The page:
The Virginia Seafood Council has proposed a project to continue testing the feasibility of growing nonnative oysters in aquaculture.
Under a plan presented to the Virginia Marine Resources Commission in February, 15 growers would cultivate a total of 1.5 million Crassostrea ariakensis oysters in 15 sites in the Bay, its tributaries and the sea side of the Eastern Shore.
The hatchery-reared oysters would be specially bred to be sterile, as in past experiments, to reduce the risk of an accidental introduction of a breeding population in the Chesapeake Bay.
Past tests have shown that the oysters, a native of Asia, grow fast and are resistant to the diseases that have plagued the Bay’s native oyster, C. virginica, whose population is at a near-record low in the Chesapeake.
Tests have also indicated that aquaculture production of the oysters may be profitable for growers. Nine growers involved in 2005 netted an average profit of $10,000 with the non-native oysters, selling the shellfish to local shucking houses, restaurants and consumers.
If approved, it would be the council’s sixth test with the nonnative oyster
Thirteen growers are wrapping up the most recent trial, which included 1.3 million shellfish. By regulation, the oysters in the current trial must be harvested by the end of May. The council wants to begin raising its next batch of oysters June 1.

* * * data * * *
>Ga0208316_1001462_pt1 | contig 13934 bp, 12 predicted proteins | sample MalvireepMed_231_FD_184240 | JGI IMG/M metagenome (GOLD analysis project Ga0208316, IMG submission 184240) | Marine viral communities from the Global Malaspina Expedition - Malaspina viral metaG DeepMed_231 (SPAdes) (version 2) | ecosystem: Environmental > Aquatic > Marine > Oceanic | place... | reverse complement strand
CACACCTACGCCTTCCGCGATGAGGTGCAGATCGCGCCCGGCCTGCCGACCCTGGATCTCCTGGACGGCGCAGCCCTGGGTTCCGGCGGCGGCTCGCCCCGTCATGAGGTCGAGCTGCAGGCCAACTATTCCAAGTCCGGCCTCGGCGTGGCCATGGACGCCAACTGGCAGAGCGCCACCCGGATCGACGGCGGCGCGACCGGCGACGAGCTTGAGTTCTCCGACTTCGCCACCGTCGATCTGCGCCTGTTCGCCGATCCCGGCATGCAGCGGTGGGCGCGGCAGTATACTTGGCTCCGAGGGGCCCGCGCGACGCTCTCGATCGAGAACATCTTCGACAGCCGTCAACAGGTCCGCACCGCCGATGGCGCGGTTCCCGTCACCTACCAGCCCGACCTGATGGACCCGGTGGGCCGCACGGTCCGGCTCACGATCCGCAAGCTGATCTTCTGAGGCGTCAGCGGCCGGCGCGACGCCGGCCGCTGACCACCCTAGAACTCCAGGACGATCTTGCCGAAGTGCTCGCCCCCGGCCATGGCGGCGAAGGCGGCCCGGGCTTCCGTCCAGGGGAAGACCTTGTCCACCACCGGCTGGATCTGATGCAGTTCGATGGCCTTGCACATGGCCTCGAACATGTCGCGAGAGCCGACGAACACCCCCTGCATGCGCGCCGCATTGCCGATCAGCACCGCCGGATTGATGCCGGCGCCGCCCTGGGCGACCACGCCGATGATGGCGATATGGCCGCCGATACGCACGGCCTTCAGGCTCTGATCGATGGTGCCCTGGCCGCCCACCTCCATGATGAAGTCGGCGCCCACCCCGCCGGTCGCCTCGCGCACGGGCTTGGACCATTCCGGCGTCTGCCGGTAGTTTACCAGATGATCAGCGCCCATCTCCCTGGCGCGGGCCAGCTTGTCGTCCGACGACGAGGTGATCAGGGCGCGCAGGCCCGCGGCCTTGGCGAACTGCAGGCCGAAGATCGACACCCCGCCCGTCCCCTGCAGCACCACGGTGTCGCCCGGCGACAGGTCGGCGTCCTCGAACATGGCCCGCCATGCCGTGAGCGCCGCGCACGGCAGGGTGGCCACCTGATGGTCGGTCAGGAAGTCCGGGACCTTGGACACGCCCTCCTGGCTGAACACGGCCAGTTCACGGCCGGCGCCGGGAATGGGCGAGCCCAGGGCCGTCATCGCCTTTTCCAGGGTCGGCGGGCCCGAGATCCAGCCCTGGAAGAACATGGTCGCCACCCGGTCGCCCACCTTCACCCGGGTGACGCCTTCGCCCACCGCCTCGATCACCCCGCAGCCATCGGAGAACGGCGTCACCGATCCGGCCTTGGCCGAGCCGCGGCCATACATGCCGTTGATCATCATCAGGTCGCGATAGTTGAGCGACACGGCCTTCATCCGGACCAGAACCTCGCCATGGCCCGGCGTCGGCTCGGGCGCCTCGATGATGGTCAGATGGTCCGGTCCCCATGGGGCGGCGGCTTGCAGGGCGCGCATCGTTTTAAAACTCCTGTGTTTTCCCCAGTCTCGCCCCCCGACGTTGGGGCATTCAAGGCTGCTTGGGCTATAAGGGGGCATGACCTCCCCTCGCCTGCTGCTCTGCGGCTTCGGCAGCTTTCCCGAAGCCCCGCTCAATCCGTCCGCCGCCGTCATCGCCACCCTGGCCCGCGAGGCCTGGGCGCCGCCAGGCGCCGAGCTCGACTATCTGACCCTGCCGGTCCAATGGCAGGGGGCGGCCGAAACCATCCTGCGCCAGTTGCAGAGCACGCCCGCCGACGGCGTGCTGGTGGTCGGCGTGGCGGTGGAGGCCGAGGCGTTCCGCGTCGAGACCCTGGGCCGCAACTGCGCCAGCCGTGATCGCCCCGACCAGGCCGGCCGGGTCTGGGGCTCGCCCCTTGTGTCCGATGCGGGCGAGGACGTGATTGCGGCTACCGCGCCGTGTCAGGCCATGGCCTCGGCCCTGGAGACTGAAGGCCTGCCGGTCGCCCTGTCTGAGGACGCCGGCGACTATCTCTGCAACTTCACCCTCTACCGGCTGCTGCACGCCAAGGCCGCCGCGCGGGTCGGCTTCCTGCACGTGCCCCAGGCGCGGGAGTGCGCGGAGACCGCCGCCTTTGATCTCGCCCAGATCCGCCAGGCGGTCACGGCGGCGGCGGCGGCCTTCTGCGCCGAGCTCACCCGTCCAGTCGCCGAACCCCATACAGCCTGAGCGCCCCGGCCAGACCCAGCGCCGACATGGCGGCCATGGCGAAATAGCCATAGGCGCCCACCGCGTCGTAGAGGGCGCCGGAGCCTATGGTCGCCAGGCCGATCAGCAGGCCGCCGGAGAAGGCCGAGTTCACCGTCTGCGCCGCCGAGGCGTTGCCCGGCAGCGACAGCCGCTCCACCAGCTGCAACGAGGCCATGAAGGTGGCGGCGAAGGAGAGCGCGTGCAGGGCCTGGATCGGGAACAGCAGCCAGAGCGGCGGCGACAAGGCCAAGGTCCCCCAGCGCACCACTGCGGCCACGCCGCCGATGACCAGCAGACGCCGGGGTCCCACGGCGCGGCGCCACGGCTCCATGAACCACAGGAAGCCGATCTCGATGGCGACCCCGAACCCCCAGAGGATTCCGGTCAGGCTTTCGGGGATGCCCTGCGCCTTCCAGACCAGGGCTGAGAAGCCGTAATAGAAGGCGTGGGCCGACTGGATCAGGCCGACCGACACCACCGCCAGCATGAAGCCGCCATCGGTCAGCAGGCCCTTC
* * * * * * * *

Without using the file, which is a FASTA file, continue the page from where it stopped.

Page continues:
The Virginia Institute of Marine Science has recommended approval of the project.
The VMRC has until the end of April to act on the request, which must also be approved by the Army Corps of Engineers.
Information from the studies is also being used as part of a multiyear study under way by Virginia, Maryland and the federal government to review the risks and benefits of a variety of oyster management options in the Bay, including an introduction of a breeding population of C. ariakensis oysters.
But the draft Environmental Impact Statement, expected late this spring, is also examining other options, including the aquaculture potential for both native and nonnative oysters.